The July jobs report came in about as we and the consensus expected. There is nothing in the report that should dissuade the FOMC from their initial rate increase in September. The net 215K nonfarm jobs created in July brings the year-to-date job creation total to 1.479 million, and the three-month average monthly gain to 235K. With only one more employment report before the September FOMC meeting, it would probably take a sharp slowdown in job growth in August, perhaps well below +100K jobs or even negative job growth for the FOMC to delay their initial rate hike until December. Thankfully, there is little to suggest that August job growth will suddenly stall.
The sharp slowdown in the growth of the Employment Cost Index for the second quarter created some doubt about the ability of U.S. wage growth to accelerate in the current economic environment and in-turn the timing of the first interest rate hike from the Fed, but those concerns were partly assuaged as average hourly earnings growth improved, up 0.2% on the month, and 2.1% year-on-year in July from 2.0% reported in June. Average weekly earnings improved even more to 2.4% year-on-year up from 2.0% in June. As the unemployment rate continues to drop, we expect further acceleration in average hourly earnings and average weekly earnings in the months ahead.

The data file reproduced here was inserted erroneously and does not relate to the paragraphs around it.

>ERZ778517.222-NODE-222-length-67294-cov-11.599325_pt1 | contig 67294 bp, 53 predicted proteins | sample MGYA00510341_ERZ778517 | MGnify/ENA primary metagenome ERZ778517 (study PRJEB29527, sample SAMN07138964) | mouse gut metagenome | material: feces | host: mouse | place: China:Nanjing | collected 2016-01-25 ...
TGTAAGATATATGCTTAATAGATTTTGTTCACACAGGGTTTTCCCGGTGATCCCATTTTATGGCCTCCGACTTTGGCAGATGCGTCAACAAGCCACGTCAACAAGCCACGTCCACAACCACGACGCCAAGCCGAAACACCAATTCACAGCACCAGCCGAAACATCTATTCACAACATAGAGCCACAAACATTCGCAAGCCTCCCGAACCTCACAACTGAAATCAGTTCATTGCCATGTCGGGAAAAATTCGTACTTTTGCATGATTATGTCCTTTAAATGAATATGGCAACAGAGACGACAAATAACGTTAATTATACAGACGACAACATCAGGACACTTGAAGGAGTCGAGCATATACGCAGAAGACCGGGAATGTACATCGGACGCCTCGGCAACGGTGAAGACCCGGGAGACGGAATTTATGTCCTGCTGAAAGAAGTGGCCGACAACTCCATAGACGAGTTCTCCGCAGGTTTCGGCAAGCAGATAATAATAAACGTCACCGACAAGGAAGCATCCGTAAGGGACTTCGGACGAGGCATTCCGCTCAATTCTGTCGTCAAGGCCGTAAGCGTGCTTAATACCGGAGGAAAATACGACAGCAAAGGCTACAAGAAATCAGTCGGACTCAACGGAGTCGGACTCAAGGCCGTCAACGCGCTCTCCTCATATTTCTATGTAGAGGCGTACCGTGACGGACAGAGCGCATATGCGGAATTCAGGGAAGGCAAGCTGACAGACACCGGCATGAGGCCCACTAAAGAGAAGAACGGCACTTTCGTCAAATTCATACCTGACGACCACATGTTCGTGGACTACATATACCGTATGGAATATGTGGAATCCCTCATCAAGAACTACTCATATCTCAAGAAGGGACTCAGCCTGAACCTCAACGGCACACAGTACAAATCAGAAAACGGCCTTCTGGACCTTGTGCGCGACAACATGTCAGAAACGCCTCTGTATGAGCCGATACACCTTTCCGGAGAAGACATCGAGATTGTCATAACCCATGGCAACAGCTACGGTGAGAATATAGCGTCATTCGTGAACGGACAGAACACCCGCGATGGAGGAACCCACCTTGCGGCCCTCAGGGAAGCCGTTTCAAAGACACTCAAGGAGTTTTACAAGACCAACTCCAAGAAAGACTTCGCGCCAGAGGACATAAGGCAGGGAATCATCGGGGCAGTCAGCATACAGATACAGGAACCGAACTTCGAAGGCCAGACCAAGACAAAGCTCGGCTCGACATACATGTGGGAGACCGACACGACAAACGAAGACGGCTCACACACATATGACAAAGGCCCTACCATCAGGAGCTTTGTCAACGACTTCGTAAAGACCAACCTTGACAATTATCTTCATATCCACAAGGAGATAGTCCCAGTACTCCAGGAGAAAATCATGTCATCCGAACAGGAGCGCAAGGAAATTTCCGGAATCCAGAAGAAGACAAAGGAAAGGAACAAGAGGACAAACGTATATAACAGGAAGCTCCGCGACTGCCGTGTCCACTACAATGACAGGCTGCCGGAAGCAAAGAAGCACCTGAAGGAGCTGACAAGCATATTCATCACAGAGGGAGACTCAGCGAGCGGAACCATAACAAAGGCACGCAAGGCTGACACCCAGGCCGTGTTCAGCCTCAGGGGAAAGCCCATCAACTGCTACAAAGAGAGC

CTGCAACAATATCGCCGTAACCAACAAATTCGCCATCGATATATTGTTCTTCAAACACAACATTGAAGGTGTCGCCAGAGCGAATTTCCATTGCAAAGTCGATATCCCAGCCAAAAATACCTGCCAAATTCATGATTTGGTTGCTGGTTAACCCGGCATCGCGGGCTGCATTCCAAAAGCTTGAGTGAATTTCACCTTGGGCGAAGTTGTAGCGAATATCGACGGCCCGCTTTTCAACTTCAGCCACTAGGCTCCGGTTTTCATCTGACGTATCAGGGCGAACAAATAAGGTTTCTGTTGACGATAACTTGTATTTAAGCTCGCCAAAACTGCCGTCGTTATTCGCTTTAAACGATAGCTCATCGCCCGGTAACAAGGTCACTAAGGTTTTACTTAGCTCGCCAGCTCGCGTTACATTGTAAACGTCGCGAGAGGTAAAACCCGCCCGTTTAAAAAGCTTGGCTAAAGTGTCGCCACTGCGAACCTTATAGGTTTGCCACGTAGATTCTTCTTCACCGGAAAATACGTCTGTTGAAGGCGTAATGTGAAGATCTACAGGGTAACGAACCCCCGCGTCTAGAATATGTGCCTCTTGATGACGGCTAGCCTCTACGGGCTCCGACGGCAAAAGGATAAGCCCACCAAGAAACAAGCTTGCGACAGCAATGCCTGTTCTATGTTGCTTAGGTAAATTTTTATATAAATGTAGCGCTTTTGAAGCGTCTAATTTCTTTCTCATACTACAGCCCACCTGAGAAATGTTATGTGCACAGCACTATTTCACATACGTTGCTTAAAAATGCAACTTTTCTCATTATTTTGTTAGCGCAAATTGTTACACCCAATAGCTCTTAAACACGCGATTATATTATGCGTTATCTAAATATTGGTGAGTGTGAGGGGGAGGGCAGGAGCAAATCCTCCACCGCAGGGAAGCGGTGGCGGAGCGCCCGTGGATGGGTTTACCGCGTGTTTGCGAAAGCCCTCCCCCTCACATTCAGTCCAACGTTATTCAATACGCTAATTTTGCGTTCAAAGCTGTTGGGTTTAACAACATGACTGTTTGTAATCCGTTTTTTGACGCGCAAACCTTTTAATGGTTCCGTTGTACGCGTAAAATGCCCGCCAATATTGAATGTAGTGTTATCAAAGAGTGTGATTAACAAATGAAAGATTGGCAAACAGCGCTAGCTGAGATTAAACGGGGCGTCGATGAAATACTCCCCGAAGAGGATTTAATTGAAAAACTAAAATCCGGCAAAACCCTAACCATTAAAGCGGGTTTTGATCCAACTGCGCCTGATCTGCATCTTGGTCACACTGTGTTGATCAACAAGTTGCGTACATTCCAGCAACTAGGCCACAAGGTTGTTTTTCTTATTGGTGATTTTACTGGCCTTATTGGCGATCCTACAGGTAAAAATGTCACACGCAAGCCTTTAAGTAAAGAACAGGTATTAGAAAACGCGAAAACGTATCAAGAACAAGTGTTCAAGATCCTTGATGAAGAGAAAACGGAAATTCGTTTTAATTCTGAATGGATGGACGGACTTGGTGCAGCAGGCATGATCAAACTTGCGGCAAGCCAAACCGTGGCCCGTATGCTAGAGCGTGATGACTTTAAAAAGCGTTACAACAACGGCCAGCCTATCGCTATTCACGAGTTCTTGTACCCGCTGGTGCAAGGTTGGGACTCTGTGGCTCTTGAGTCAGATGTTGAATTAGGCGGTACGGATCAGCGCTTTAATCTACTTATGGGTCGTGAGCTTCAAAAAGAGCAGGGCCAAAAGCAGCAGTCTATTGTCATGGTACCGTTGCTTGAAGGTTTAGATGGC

Perhaps the strongest signal of improving economic conditions comes from the ISM Non-manufacturing index, which hit its highest level of the expansion in July. Service business new orders, employment and business activity all hit expansion highs, and even price gains strengthened.
With the July employment and earnings data behind us, the markets will turn their attention back to the inflation side of the Fed’s mandate. Next week, we get the first reads on import prices and the producer price index for July. We forecast another month of weak price inflation as commodity and oil prices resumed their downward march. However, much of the weakness on price inflation is due to a strong dollar and weakness abroad, particularly in China, while service industry price trends appear to be firming on rising domestic demand. Without further signs of deflation beyond commodities, it will be hard to justify delaying an initial Fed rate hike. I continue to forecast a September Fed rate hike.
To find out more, check out this week’s US Outlook Report.